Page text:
Aetiology and antimicrobial drug resistance of bacterial pathogens associated with cases of septicemia in children from Mulago hospital, Kampala Uganda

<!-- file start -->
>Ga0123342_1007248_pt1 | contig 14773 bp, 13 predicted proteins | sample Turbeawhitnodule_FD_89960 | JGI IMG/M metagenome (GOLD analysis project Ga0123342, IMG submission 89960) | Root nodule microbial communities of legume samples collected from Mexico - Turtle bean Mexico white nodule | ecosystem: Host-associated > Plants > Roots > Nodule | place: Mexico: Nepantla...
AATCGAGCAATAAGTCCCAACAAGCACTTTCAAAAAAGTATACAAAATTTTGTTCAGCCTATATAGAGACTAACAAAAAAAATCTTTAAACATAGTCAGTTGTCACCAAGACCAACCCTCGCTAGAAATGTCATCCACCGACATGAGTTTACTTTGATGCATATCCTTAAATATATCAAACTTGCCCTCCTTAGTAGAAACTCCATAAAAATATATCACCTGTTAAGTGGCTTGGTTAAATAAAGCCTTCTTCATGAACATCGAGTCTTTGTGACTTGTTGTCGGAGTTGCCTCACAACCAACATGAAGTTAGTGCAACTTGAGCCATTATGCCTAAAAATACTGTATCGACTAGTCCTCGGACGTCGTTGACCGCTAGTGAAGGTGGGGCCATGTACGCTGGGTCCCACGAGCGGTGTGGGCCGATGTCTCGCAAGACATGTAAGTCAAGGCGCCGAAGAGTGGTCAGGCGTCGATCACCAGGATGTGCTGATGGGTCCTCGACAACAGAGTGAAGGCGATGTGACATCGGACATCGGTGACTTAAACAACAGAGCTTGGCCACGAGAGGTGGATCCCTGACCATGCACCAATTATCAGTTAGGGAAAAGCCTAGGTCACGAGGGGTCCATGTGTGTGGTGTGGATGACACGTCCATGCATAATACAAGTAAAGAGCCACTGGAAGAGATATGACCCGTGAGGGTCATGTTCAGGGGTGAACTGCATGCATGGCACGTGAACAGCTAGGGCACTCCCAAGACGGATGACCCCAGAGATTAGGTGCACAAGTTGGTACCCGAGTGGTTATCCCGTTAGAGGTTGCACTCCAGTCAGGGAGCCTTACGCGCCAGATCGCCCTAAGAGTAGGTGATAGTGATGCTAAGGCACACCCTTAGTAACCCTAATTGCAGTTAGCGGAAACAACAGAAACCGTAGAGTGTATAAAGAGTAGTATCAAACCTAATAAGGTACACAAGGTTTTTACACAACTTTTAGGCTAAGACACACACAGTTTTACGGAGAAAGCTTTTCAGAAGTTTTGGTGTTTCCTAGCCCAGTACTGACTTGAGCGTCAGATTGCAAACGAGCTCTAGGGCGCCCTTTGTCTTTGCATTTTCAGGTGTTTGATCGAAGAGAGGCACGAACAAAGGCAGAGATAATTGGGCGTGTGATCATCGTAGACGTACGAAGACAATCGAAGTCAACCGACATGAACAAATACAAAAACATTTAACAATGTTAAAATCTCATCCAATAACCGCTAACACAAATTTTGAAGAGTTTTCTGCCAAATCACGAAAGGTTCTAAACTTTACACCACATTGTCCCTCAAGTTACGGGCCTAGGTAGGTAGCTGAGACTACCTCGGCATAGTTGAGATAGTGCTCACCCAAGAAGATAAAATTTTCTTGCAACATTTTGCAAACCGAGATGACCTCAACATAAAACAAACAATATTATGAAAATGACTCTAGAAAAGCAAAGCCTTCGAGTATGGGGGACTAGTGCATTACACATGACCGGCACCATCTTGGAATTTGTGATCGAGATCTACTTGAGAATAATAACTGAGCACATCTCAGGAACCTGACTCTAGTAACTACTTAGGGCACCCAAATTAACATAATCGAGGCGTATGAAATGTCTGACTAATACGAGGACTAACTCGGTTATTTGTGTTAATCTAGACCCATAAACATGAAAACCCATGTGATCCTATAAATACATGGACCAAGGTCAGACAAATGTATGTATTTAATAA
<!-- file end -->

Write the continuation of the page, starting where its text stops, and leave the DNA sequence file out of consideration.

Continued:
Septicemia caused by various species of bacteria is associated with significant morbidity and mortality among children in developing nations. Isolating the offending bacteria and understanding their susceptibility patterns is crucial if appropriate treatment is to be instituted in light of the emerging drug resistance. Therefore this study conducted at Mulago Hospital in Uganda identified the bacteria associated with childhood septicemia and also determined their antibiograms. The study involved 100 children admitted at Pediatric Wards in Mulago hospital between January and March 2009. Clinical notes were taken. Blood culture was carried out in an automated BD bactec machine and positive blood cultures were sub-cultured on blood agar, MacConkey agar and chocolate agar. Bacteria were identified by Gram staining and biochemical tests. Antimicrobial susceptibility of the cultures was determined by disc diffusion method. Seventy one percent of the children sampled with clinical septicemia were older than one year. Blood positive cultures were obtained from 18% of the children, of which 61% were above 1 year old. The common bacterial isolates were Staphylococcal aureus (39%), Salmonella species (22%) and Streptococcal pneumoniae (11%). More than 50% of S. aureus were resistant to 7 out of 8 antimicrobial drugs, including resistance to oxacillin, cotrimoxazole, gentamicin and Ceftazidime. Salmonella species were resistant to chloramphenicol, co-trimoxazole and erythromycin, while Alcaligenes species, Escherichia coli and Klebsiella species were sensitive to all antimicrobial drugs, although, all Gram negative isolates were susceptible to ciprofloxacin. It was concluded that childhood septicemia in Uganda could become a public health problem in the near future due to emergence of pathogens resistant to most readily available drugs.